High-speed rail needs to switch tracks

Liam Verses

It’s not surprising that a transit project became yet another source of conflict and controversy in Texas.

There are two players in this project: Texas Central and Texans Against High-Speed Rail. Texas Central, a private company, has proposed a high-speed bullet train on a 240-mile-long track between northwestern Houston and downtown Dallas. Texans Against High-Speed Rail is an organization made up of those opposing high-speed rail projects throughout the state. 

This project is a great idea, but it’s more idyllic than pragmatic. On the surface, Texas Central has a lot to offer: new technology that goes above current safety standards across the U.S., including Automatic Train Control and seismic sensors, economic growth, no right-of-way conflicts with other transportation since most of the track is elevated, adjacency to existing infrastructure to limit impacts to property owners, fast travel times and much more. With I-45 congestion worsening every year and air travel frequented by delays, a high-speed train traveling at 200-plus mph sounds like heaven.

The project touts the support of 52 organizations and many other urban entities such as Harris and Dallas county officials who expect billions in economic benefit, but Texans Against High-Speed Rail points out opposition by the Brazos Valley Council of Governments, Heart of Texas Council of Governments, the legislature, soil and water conservation districts and county commissioners courts.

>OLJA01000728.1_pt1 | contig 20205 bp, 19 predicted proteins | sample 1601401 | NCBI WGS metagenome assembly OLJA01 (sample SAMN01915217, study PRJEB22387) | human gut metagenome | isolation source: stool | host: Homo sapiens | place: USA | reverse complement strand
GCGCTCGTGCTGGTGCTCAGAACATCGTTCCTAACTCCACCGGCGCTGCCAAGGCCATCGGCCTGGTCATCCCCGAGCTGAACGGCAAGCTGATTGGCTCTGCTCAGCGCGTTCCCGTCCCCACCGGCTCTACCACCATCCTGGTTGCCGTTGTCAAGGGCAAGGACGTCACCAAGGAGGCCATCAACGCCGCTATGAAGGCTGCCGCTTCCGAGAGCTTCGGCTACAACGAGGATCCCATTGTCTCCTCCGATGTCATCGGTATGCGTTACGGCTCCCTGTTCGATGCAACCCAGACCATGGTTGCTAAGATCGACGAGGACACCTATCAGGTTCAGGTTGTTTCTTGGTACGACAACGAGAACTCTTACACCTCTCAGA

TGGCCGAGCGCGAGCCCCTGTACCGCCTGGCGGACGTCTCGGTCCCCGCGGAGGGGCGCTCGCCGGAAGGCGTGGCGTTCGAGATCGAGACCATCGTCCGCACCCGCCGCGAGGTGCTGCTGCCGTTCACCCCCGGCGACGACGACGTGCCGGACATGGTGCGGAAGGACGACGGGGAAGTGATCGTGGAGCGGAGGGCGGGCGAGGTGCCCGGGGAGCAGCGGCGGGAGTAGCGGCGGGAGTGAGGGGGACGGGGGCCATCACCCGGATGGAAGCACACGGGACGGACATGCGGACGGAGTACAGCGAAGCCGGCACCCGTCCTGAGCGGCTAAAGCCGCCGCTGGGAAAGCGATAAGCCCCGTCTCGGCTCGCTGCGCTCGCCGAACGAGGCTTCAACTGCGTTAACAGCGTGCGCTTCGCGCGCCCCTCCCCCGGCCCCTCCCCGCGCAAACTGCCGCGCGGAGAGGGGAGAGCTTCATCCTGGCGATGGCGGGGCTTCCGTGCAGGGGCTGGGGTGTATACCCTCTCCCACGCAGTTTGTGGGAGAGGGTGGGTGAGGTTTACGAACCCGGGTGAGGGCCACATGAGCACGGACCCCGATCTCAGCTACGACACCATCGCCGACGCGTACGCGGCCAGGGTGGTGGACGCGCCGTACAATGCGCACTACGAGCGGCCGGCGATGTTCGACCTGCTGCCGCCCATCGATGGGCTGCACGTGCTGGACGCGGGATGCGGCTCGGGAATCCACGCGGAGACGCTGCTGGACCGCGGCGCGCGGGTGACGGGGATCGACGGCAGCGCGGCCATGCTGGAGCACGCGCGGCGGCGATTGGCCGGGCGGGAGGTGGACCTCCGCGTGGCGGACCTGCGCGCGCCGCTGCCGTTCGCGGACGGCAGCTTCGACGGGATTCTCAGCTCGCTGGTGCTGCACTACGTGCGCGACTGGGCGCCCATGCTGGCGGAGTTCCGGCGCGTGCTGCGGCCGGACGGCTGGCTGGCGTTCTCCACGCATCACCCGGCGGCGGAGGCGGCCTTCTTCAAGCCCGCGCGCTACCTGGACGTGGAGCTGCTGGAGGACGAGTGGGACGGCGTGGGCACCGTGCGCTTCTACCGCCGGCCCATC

Outside of the urban areas, rural opposition seems strong: nine out of the 11 counties the train would ultimately run through have passed resolutions opposing it. The Texas Legislature itself passed two bills — SB 975 and SB 977 — taking shots at Texas Central by limiting public funds and imposing additional safety regulations. 

There’s also a debate over whether current financing plans are viable. Rebecca Cowle of Texas Central stated that entrepreneurial, private ventures are the “Texan way.” But Ben Leman, former Grimes County judge and chairman of Texans Against High-Speed Rail, disagrees with the funding structure, citing that the private project will likely use taxpayer-backed loans and taxpayer-backed bonds. Leman cited studies by the Reason Foundation and TxDOT to claim that Texas Central is underestimating their costs by billions, thereby calling into question the financial feasibility of the project.

The Reason Foundation produced a study forecasting a $21.5 billion deficit over a 40-year period and puts the ridership numbers near 1.4 million at 2035, significantly lower than the company’s projection of 5 million by 2025. Texas Central appears to be overestimating its ridership while underestimating its costs.

This is Texas, after all, the land of the pickup truck; we have some of the highest rates of car ownership and lowest rates of transit use in the entire country, especially in the relatively low density cities of Dallas and Houston. From every angle, including location, costs, ridership and legal, this project looks like it’s facing insurmountable challenges. As it stands, this particular project seems like it will fly off the rails, but with the input of both rural and urban voices, this venture might just succeed.

Verses is a Plan II and environmental engineering freshman from San Antonio. Follow him on Twitter @liamverses